While teaching this story, students can be taught to identify the central characters and ideas in the story and outline these elements in drawing or flow diagrams to show sequence.


2. Make Use of Essential Questions

Themes can be taught effectively using essential questions which are open-ending and thought-provoking for students. For example, in Cinderella, you can ask questions like "what makes a character evil?" or "what makes a character good?" As you read more, their answers are likely to evolve.


3. Use Visuals

You can use visuals like anchor charts to help students remember the connections that are found around the stories. Printable anchor charts are readily available online and are a great way to teach.

Click here to download free anchor charts for your students!


4. Encourage Students to Disagree with Themes and Share Their Arguments

While teaching themes, remember that not all students would derive the same message or conclusion. So, to promote learning, you must give students the confidence to discuss their opinions and disagree with things.


5. Assign Books with Specific Themes and Hold Discussions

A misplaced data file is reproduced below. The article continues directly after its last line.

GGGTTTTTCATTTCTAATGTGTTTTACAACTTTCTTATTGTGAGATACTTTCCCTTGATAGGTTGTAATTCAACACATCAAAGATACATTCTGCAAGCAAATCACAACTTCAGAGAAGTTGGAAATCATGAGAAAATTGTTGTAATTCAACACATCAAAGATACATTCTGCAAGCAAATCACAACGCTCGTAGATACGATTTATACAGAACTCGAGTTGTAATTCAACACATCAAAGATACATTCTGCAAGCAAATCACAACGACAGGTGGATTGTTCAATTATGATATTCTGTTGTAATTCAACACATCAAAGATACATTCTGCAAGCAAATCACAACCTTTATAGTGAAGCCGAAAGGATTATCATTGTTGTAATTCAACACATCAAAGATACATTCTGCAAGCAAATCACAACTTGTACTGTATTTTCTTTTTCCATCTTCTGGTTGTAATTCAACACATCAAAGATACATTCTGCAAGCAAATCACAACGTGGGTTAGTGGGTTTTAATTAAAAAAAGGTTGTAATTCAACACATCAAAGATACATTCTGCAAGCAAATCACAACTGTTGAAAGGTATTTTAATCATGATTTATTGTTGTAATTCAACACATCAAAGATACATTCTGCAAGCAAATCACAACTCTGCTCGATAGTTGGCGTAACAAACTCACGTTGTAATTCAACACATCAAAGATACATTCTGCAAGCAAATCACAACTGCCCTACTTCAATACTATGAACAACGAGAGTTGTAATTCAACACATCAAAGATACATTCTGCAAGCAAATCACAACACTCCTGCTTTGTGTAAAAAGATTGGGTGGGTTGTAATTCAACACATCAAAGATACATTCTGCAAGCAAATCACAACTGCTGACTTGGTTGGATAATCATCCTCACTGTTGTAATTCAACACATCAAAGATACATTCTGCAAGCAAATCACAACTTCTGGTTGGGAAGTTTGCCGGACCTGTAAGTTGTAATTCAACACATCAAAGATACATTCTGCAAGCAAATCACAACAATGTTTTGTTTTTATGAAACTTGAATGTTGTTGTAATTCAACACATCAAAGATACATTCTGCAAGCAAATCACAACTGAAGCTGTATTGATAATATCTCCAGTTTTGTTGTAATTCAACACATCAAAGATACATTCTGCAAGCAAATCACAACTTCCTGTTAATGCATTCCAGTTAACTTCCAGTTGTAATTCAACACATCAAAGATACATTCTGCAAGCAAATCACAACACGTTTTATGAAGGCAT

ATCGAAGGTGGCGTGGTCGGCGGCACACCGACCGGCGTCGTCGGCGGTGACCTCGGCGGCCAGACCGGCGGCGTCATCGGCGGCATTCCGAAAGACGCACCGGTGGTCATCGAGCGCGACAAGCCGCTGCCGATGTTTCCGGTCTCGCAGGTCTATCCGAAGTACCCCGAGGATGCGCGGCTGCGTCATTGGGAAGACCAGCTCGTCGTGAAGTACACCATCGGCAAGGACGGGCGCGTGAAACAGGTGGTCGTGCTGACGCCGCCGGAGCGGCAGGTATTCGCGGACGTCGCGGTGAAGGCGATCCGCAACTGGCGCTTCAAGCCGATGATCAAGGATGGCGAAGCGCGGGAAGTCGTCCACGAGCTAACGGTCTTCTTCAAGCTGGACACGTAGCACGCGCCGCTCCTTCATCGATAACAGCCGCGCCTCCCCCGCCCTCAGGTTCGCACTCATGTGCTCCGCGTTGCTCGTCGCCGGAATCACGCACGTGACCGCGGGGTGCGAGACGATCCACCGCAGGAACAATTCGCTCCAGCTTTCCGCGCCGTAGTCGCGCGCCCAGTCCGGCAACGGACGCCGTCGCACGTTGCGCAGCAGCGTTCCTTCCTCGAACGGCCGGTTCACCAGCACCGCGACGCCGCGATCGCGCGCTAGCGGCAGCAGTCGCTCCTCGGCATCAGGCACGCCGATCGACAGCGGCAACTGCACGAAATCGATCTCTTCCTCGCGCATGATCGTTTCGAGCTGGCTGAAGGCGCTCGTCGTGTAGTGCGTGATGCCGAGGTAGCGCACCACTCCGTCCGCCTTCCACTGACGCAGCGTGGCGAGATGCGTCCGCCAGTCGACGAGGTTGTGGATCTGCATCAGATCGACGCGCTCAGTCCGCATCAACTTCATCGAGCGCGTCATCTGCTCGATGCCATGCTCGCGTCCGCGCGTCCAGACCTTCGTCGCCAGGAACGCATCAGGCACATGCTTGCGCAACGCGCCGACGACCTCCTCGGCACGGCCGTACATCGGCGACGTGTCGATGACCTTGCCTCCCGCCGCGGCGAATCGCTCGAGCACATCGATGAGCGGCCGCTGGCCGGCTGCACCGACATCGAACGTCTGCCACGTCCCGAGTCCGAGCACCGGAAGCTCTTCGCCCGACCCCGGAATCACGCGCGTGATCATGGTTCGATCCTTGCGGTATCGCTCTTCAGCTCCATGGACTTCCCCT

Encourage and assign books to your students with the specific themes you want to teach! You can also connect different books in much the same way during classroom discussions.


6. Teach Themes Movies

Have movie sessions in the class with some popcorn to teach themes. After the movie is over, you can have activities revolving around the foundations you have explored. For example, you can give a worksheet to students with a list of topics and ask them to tick the themes they have watched in class.

To Wrap Up

Teaching themes is a fun way to teach and learn. It encourages students to understand the deeper meaning of things around them and make connections in their everyday lives. Good Luck!